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Boston's Science Reinvention

Boston's Science Reinvention

The People's Republic always liked to scrap with industry. But now,Related Beal prezRobert Beal saysCambridge has a new attitude: "How can I help you?" That's one of many changes, and all were revealed before nearly 300 guests yesterday at Bisnowsthirdannual Life Science Summit.

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The Boston life science industry has maturedin five decades. Back in the day, it included few, if any, credit tenants--now, theyre commonplace, our panel says. Our moderator was Jacobs KlingStubbins principalChris Leary, who's designing the new 260k SF lab/office building for Millennium Pharmaceuticalsand interior for Foundation Medicine, both in Cambridge. Joining him were Related Beal prezRobert Beal, Forest City science technology group prezFrank Wuest, King Properties principal Tom Ragno, Suffolk Construction COO for the Northeast Shawn Seaman, and BioMed Realtys Bill Kane.

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The Beal Co began developing life science space in East Cambridge back in the '70s. (Back when no bio lab was complete without a disco ball and a poster of John Travolta.) Since then, life science has made Cambridge much more cozy with business, Robert tells us. As they grow, some large tenantsmove out, but smaller companies are still setting up shop.The challenges ahead: preserving $2B per year in federal funding and creating affordable housing for young workers.

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The life science cluster in Cambridge and Boston--as well as some 'burbs like Lexington--is growing faster than any other in the US, Frank says. We have an entire life-science ecosystem: universities like MIT and Harvard; a workforce ofscientistsand technologists; and plenty of venture capital andentrepreneurs. (It's environments like this where X-Men get created.) The cluster also includes pharma and tech firms from Pfizer to Google. Smaller companies won't be squeezed out, though, because the new wave of development will leave 1.3M SF of older space to fill.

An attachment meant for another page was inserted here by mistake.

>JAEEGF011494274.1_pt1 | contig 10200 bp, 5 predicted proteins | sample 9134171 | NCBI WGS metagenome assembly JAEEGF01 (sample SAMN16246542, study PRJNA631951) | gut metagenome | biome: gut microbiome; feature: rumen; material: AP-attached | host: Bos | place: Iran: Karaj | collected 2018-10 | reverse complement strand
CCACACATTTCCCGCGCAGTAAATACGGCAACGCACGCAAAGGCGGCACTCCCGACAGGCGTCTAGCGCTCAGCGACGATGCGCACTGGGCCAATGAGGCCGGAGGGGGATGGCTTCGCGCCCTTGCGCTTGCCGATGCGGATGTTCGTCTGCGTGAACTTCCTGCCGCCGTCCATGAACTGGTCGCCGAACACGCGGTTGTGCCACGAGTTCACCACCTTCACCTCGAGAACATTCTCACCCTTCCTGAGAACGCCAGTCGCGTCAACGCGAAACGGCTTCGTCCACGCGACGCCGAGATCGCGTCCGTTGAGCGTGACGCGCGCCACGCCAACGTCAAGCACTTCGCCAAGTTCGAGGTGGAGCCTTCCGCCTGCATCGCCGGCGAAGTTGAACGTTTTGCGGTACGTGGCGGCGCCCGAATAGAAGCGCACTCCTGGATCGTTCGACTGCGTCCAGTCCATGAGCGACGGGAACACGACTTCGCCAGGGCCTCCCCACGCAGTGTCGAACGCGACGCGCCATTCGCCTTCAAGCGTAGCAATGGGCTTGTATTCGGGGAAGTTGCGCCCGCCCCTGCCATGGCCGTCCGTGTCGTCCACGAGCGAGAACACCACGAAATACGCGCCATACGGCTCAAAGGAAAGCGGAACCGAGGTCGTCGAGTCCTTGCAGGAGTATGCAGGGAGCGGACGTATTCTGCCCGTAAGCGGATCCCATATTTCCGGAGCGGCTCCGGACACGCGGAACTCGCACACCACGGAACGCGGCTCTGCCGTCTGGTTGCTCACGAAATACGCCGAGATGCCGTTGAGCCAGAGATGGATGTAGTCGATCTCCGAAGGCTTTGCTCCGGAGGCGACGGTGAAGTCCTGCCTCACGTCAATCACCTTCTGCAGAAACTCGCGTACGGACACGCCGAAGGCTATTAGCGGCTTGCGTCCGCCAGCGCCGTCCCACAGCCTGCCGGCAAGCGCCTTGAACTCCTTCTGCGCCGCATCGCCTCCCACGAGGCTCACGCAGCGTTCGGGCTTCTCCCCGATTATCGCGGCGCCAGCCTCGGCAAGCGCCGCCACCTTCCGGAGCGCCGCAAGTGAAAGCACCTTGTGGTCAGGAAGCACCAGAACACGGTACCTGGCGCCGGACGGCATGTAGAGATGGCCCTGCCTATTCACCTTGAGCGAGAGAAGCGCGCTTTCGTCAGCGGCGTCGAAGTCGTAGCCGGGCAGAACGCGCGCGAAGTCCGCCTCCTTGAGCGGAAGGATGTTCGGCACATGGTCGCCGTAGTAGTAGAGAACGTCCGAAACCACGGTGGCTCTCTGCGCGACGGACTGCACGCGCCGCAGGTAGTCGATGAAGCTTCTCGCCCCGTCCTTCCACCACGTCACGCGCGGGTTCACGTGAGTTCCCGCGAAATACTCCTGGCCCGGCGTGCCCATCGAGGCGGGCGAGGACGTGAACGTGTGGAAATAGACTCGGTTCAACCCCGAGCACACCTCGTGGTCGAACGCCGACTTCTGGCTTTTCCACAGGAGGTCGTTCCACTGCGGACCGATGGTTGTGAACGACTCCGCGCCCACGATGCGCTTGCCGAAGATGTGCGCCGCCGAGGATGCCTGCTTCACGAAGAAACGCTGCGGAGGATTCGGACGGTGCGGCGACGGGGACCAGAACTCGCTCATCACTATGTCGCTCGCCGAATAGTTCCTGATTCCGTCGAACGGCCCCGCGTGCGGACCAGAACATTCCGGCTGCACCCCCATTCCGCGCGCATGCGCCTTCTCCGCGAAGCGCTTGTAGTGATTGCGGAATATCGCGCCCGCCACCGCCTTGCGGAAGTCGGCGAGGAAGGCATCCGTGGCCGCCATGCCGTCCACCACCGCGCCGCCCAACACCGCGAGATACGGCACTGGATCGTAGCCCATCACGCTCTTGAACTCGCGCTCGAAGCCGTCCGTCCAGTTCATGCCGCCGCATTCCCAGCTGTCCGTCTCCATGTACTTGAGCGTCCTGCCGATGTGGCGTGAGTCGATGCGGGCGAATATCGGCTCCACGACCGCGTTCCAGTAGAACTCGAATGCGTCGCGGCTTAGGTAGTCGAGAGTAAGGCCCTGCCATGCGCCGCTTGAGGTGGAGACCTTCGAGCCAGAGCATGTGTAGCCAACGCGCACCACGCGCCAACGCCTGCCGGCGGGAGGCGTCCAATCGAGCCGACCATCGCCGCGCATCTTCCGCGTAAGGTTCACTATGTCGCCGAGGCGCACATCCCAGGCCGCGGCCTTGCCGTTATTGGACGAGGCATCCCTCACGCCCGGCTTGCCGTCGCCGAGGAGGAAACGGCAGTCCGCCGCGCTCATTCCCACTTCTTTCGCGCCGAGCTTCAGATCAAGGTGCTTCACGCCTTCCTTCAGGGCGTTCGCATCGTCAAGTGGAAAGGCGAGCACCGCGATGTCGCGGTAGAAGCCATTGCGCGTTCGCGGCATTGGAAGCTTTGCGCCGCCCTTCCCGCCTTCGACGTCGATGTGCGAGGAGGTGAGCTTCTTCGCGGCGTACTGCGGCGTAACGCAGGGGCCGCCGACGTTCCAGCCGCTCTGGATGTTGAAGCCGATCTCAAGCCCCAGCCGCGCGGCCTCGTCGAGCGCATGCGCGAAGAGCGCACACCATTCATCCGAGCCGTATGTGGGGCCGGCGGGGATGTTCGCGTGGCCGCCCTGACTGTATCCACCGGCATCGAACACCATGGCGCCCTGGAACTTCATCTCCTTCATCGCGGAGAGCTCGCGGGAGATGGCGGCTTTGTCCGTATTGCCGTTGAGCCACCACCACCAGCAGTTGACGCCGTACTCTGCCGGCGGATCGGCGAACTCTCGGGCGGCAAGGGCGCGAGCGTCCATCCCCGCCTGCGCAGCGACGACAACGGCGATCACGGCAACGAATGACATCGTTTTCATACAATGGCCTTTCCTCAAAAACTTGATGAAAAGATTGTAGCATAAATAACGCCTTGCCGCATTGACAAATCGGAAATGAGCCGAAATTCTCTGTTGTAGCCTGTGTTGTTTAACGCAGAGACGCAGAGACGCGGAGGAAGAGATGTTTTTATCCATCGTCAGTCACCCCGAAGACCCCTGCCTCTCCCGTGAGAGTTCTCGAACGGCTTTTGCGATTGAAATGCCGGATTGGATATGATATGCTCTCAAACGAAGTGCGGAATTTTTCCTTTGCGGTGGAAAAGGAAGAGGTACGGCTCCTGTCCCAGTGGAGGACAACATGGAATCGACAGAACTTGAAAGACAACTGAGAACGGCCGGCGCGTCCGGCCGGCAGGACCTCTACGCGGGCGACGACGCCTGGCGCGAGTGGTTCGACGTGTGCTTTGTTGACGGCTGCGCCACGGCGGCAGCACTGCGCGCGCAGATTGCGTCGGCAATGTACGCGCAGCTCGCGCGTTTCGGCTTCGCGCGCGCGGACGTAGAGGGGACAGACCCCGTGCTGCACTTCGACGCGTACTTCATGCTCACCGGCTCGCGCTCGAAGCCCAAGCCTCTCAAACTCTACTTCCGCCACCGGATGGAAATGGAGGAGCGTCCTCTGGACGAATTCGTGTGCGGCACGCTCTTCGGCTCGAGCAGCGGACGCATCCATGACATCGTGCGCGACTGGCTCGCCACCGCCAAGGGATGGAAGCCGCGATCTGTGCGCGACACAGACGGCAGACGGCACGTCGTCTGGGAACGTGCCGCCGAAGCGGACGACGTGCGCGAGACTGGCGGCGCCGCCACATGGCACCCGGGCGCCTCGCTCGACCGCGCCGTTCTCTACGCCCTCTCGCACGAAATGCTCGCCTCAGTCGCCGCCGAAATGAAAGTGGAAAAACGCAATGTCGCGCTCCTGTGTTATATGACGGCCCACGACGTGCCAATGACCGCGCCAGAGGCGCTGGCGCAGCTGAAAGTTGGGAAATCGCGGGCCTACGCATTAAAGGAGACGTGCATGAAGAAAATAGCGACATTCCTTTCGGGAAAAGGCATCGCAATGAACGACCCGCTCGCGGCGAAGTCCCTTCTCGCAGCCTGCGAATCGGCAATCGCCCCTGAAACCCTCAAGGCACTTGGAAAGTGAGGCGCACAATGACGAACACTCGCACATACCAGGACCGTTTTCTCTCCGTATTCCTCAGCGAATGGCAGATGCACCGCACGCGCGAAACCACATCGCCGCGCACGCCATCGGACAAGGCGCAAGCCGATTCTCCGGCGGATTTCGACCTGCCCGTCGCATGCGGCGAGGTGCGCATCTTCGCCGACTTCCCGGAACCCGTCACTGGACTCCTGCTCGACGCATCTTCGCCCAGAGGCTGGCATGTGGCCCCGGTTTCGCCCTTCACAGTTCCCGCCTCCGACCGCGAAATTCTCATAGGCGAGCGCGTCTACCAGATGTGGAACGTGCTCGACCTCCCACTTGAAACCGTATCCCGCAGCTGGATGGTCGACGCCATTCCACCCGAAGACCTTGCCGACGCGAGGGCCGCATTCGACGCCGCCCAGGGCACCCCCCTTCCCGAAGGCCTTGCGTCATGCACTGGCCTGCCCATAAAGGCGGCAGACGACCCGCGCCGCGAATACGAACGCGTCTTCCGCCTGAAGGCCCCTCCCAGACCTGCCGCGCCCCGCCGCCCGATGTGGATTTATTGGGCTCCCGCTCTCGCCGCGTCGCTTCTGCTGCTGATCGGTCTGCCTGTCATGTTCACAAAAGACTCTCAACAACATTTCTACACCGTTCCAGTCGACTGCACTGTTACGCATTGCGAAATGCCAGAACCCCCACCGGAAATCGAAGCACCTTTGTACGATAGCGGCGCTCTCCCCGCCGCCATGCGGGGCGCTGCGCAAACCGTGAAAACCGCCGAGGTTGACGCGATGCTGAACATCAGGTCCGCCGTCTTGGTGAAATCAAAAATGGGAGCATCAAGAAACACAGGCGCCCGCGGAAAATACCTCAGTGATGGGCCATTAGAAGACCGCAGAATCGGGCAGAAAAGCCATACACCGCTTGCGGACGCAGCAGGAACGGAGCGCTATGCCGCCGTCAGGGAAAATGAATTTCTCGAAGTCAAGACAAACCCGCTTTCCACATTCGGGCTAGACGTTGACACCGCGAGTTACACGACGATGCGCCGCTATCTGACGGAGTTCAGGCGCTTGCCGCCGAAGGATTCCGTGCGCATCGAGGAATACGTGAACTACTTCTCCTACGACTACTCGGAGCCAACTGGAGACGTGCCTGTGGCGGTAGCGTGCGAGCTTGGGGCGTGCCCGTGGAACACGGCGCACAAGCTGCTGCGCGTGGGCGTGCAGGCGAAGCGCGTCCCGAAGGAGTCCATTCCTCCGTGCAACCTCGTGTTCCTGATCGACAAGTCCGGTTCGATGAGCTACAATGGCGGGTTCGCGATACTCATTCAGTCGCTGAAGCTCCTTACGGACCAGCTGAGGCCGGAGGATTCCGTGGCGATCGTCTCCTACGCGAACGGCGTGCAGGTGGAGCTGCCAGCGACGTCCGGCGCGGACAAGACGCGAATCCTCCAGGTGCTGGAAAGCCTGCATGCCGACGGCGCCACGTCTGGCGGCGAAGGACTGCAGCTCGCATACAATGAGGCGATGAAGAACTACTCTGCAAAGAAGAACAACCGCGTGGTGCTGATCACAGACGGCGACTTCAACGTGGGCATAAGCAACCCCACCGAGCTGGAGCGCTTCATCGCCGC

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Vacant space in Cambridge will most likely be filled by largecompanies trolling for talent and smallones that want to be near MIT, which spawns many of them, Tom says. Growing,mid-size businesses will come to suburban locations,like King Street's property on Hartwell Avenue in Lexington--offering lower operating costs, bigger loading docks, and rent half that of Cambridge. These also include companies developing diagnostic or medical devices.

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Architects, contractors, and owners are now working together from the get-go, says Shawn (right,with PMA Construction's Stephen Rusteika). To accelerate the construction schedule, Suffolk may start working before design is complete, while acontractor may even work with an architect on some aspects of the design process. Translation: It's essential to be flexible.For instance, while building the Broad Institutes newbuilding in Kendall Square with a $175M construction cost, his team has hardly any lay-down space. Tight quarters call for collaboration with the client and the city to control traffic and ensure safety.

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Speaking directly to his competitors aiming to invest here, Bill said don't bother, lots of companies are thinking of leaving. (The audience laughter suggests he may have been joking.)Even though every life science market has different drivers, there's one constant: It's constantly changing. His team is always reinventing how it supplies space for tenants. Another important element ispublic transportation. The life science workforce, he says, is transit minded. (They spend all day sending molecules through cell walls, you can understand why they can be jealous that they can't take a train across town.)

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